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FunTimes Magazine

Immigrant Stories: Lisa Gwaikolo, Liberian American Essential Worker, Shares her COVID-19 Experience

Nov 10, 2020 05:01PM ● By Nana Ama Addo, Photo Credit: Laura Elam
lisa gwaikolo

The sacrifice of an essential worker during COVID-19 is not to be taken lightly. Philadelphia’s immigrant community is bustling with survivors, and a pandemic presents the working class immigrant community with yet another mountain to cross. Lisa Gwaikolo is a young Liberian immigrant woman and essential worker in Philadelphia who was forced to rebuild her life after war, and now soldiers through a pandemic with grace, because she has been strengthened by hardship. With a sound support system, faith and courage, Lisa Gwaikolo, Respiratory Specialist, stands strong while facing the challenges of being a medical responder, mother, child of God and neighbor during COVID-19.


 

Lisa’s community helped relieve some of the trials brought by her status as an essential worker. Because she works at a hospital with a hectic schedule, her son went to stay with her sister. She also received support from her parents, pastor, church community and neighbors. Lisa says “For 4 months my son went to stay with my sister. My neighbors took care of me. They would clean the yard for me and buy me and my colleagues lunch. My church family and my bishop also played a huge role in praying for me.” 

Eliza Davies, Lisa’s sister, says: “I will do anything for my sister. My family and I were glad to be there for her and her son. We were gravely worried about her well-being, as she was on the frontline battling COVID-19. I checked on her constantly and encouraged her as much as I could.”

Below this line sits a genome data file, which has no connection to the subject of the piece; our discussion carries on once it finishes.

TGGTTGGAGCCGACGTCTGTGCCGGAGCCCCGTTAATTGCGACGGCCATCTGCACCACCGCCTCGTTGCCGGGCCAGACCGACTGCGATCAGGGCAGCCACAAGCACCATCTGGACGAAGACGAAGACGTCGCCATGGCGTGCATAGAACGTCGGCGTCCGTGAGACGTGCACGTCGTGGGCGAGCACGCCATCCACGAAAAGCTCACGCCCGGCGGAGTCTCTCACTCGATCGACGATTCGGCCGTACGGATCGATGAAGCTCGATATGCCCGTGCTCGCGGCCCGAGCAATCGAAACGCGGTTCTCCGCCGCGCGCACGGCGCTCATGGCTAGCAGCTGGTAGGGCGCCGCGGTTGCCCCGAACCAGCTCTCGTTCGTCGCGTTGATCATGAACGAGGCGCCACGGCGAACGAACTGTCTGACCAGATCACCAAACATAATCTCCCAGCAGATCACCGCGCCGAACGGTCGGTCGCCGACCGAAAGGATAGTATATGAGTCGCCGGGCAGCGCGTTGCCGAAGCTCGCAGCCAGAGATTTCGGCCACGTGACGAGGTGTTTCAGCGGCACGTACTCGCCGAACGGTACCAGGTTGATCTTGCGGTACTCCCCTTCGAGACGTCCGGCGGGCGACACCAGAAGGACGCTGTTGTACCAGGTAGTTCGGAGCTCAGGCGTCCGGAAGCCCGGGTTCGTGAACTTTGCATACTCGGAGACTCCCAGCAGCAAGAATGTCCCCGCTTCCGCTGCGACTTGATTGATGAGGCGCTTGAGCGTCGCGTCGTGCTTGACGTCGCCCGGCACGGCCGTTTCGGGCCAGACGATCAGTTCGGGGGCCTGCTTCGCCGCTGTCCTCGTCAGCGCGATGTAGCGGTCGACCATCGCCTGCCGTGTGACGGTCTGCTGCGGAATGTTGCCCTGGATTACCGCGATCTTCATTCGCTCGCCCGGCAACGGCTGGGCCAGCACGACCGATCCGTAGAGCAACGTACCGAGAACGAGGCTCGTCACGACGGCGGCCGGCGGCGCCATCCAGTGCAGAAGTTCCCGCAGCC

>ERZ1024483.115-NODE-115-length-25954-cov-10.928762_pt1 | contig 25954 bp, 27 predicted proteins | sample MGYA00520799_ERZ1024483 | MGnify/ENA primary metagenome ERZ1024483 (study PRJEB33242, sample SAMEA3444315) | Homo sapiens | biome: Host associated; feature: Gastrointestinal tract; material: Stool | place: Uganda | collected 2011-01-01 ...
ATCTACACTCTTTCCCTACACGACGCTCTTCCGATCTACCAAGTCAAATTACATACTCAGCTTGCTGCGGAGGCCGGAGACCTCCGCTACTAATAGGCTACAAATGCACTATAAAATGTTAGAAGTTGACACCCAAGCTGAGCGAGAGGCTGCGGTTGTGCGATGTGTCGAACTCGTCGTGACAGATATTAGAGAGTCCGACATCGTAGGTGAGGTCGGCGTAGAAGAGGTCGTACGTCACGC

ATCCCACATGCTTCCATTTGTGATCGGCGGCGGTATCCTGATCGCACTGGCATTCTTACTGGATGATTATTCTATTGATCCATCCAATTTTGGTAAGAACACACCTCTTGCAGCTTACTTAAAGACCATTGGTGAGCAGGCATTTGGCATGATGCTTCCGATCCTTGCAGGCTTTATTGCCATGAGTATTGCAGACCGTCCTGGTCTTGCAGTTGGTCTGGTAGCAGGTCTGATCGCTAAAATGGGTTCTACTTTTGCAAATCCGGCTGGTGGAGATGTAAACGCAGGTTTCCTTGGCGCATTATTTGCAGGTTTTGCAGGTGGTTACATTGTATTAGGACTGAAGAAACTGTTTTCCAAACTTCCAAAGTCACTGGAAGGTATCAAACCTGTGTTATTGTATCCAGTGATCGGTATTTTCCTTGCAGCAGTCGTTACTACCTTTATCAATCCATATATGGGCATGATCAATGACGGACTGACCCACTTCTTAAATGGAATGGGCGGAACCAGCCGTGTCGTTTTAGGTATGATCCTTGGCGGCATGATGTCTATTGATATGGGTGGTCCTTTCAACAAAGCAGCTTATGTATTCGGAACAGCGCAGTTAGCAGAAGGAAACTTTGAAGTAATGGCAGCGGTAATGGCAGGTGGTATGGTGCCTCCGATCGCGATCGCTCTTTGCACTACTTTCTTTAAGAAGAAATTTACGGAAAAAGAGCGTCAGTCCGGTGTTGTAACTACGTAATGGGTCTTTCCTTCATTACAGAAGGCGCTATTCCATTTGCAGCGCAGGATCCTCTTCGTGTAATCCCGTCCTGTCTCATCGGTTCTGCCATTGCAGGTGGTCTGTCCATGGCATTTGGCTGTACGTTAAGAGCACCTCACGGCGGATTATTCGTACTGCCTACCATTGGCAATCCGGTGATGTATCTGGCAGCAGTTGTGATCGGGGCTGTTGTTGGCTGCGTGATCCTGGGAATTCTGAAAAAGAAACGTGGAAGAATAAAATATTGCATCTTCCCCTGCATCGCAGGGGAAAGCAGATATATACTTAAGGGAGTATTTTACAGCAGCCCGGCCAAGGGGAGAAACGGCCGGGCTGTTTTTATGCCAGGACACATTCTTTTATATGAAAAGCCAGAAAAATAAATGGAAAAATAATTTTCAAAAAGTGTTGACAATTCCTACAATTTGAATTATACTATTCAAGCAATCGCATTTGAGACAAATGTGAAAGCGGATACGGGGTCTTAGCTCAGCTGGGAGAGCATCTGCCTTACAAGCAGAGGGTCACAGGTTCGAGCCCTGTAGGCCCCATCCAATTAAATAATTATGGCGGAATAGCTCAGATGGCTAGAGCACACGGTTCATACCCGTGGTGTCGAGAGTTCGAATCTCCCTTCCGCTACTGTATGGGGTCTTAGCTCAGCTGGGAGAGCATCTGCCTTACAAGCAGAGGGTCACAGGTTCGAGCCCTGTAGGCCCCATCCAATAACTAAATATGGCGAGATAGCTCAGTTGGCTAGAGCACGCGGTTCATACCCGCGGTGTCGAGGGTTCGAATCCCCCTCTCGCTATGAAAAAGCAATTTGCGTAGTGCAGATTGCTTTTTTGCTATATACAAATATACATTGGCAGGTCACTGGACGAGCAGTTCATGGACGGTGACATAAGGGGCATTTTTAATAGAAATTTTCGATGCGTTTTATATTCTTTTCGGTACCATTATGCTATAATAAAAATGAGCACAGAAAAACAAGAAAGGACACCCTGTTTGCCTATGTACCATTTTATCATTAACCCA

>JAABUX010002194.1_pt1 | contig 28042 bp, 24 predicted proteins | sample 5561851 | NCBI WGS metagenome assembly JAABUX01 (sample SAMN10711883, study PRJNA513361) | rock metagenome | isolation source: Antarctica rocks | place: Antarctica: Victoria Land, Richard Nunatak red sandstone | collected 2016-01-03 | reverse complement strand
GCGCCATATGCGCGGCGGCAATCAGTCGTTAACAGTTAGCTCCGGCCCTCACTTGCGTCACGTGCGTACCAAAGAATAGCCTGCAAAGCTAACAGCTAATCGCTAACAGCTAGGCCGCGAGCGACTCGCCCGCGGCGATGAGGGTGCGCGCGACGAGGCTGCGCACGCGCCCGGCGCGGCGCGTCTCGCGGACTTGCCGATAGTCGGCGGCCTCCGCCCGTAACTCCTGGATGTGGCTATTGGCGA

Lisa’s father, a prayer warrior, gives testimony to the reality of having a family member who is an essential worker in this field during COVID: “For nearly three months I couldn't see my daughter, Zozeh, as a result of her engagement as a frontline worker. My only satisfaction came when I spoke with her and she told me she loved me and I said the same. I became so prayerful for her and never one day relented in my prayers for her and her colleagues who risked their lives for us.”



A woman of family and faith, Lisa leaned on a higher power during this time. “Every single day I would say my prayer and sit in my car for 30 minutes before going into work. It was so scary. It was hectic and chaotic, but we overcame it and that’s something I’m grateful for.”

Lisa notes her pastor, Bishop Francis B. Thomas, as one of her pillars of support during this time. Bishop Francis B. Thomas says:

“My role during the onset of this pandemic was first spiritual and then of emotional support. It carved a deep lesson for me to see a young woman in the frontline of an epidemic war. Lisa was resilient. My obligation was to keep her in prayers and intermittently call her or meet her in person to encourage her in the middle of an emotionally draining pandemic.